Natural disasters may be as common in the United States as they are in other countries. But the frequency and intensity of devastation in lands a world away can lull Americans into thinking such tragedies will never happen to them - until one does happen.
They were still looking for bodies Monday from a weekend tornado that left at least 90 people dead in Joplin, Mo. That killer storm came within weeks of tornadoes in April that killed more than 230 people in Alabama.
Such numbers have public officials questioning whether current early-warning systems are sufficient.
The death toll from tornadoes has dropped from about 8 per million U.S. residents in 1925 to less than one person per million today. But when hundreds of people can be killed by a storm in a single day, you have to ask what more can be done to save lives.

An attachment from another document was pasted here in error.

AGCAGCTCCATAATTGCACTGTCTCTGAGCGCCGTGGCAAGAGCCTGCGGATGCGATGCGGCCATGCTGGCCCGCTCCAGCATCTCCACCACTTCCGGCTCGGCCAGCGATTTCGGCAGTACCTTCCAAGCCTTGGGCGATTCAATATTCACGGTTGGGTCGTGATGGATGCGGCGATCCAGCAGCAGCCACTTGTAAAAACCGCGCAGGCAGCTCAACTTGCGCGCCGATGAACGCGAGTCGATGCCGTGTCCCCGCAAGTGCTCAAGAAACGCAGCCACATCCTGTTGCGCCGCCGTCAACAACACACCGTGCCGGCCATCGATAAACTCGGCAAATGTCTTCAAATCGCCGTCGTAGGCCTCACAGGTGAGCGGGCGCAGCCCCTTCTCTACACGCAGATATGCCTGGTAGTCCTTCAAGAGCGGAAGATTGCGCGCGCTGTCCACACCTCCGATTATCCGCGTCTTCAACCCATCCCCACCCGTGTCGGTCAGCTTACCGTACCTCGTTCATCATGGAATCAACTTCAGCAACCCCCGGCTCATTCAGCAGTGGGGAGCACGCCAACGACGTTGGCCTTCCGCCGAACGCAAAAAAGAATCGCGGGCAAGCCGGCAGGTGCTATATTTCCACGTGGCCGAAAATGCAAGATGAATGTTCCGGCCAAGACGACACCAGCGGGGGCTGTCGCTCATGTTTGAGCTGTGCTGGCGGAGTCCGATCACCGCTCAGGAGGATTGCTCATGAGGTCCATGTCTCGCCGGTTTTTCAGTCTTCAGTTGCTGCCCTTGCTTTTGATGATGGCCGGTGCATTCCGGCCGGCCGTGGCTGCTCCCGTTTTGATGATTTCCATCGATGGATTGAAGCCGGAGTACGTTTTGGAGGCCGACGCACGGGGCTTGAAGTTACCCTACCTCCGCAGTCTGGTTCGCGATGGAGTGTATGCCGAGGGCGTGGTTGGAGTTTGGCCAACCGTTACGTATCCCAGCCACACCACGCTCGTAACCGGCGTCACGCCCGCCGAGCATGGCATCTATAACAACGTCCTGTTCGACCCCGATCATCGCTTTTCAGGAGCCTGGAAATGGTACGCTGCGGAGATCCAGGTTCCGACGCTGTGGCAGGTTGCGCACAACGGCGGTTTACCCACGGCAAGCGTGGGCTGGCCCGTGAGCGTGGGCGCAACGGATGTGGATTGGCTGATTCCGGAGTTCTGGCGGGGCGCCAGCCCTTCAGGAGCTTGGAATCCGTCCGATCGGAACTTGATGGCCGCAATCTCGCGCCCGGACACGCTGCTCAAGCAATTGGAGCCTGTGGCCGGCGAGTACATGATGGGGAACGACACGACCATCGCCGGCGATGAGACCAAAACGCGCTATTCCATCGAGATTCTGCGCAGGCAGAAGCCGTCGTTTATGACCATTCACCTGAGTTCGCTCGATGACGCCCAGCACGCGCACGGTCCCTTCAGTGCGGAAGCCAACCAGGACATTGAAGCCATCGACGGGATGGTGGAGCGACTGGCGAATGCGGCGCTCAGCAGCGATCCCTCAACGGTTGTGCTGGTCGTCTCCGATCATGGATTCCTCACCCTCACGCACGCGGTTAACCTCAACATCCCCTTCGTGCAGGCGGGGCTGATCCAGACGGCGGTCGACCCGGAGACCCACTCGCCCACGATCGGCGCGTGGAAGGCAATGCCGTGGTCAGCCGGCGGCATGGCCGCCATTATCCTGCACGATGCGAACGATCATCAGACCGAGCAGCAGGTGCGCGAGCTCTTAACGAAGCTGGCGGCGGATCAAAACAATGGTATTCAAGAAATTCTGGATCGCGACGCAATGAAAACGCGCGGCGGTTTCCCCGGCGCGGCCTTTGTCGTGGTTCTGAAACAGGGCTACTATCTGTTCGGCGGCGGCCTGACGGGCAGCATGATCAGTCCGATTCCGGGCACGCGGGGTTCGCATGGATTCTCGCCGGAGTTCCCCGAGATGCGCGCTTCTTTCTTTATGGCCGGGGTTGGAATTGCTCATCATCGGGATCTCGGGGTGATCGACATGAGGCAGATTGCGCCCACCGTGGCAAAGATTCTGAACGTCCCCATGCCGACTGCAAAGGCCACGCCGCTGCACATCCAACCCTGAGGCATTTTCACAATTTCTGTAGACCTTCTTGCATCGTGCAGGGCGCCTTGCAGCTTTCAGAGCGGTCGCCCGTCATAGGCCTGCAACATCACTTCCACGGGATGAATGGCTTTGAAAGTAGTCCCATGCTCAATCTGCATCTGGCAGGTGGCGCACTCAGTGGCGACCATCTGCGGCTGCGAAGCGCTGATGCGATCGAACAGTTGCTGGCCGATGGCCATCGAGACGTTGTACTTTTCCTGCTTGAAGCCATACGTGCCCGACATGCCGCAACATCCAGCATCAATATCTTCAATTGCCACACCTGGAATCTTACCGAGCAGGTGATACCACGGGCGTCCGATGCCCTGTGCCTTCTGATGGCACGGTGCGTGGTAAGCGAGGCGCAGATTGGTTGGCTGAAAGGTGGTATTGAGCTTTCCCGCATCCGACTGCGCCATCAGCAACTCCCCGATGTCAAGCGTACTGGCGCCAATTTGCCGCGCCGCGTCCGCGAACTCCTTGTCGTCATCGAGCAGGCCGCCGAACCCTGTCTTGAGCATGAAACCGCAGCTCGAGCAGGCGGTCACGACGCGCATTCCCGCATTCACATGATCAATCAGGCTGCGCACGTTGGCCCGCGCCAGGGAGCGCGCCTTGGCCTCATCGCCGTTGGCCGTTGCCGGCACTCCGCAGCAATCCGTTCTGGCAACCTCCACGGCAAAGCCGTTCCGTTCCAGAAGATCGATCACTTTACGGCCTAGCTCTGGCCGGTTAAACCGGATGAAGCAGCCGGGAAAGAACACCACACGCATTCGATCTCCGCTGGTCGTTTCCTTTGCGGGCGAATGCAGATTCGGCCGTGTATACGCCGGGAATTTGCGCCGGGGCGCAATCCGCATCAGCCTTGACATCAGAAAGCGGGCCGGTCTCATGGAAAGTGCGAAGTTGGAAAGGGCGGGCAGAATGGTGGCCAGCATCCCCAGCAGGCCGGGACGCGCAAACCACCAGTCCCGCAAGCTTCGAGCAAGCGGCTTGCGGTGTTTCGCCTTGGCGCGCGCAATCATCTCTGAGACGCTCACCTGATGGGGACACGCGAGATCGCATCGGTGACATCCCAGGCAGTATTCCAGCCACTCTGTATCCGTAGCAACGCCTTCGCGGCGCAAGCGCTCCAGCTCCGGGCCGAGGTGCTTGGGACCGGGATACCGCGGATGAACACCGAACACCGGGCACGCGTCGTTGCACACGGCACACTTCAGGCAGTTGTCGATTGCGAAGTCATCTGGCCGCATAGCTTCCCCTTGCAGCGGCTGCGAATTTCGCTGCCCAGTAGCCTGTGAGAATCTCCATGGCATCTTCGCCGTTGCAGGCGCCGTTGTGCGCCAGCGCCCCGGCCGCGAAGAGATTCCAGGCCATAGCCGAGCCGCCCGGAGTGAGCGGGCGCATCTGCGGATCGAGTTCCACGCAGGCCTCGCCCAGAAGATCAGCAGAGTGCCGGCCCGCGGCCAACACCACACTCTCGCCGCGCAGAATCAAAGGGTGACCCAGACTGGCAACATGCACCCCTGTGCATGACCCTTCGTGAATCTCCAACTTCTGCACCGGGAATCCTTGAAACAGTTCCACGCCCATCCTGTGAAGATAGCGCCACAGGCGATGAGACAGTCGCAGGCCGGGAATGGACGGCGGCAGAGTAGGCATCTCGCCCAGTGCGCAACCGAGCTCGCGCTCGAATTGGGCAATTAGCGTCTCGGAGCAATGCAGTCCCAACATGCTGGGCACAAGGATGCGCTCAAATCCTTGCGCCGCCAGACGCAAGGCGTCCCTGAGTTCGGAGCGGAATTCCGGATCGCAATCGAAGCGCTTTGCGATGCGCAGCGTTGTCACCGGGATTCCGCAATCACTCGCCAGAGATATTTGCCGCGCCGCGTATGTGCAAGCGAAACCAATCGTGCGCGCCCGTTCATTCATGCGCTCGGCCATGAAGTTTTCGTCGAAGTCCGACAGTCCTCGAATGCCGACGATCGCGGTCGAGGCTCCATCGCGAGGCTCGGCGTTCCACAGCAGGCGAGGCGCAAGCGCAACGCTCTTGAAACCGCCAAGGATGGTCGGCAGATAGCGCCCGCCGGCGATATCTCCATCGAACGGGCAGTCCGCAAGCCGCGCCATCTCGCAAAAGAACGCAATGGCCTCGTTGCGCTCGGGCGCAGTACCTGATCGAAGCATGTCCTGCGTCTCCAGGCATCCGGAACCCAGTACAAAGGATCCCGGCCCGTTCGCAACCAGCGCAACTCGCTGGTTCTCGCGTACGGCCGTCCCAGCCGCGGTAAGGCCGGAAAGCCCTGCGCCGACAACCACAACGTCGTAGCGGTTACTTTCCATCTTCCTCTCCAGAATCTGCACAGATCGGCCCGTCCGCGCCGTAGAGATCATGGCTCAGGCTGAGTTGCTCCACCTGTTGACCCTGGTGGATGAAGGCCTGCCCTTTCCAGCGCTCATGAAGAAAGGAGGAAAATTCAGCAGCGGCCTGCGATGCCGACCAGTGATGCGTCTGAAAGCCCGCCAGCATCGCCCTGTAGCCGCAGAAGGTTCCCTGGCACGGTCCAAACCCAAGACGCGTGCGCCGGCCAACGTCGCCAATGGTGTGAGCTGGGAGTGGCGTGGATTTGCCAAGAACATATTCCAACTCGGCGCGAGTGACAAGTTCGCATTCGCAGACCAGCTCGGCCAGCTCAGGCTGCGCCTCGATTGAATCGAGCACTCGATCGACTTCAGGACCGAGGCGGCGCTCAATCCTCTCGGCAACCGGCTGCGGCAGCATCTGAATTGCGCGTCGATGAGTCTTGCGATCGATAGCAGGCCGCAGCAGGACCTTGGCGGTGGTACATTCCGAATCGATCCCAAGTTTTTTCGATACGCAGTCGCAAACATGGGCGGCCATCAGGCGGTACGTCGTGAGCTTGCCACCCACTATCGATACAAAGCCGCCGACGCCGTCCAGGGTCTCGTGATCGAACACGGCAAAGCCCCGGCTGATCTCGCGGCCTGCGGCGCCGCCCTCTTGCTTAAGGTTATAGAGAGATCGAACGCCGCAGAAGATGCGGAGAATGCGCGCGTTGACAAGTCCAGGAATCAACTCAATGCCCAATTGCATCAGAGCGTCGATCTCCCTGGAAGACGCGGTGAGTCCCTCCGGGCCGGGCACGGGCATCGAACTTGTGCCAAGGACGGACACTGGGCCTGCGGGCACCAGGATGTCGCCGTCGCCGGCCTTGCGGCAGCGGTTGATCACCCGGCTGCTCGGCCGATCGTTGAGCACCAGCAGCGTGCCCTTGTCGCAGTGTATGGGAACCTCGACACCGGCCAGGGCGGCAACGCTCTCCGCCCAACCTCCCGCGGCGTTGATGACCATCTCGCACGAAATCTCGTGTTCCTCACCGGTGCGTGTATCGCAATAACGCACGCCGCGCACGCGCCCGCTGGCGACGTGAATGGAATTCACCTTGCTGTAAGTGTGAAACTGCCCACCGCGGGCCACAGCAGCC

A record-breaking 600 tornadoes swept across the United States in April. Meteorologists are blaming unusual dips in the jet stream for the power of the storms that left so much death and destruction in their wake.
Power outages in Alabama may have prevented many people from seeing or hearing storm warnings broadcast on TV and radio. In the Midwest, there is concern that some people are so accustomed to hearing tornado sirens that they don't react quickly.
Weather forecasting today is much more precise. But if more steps are needed to get lifesaving information to people, take them.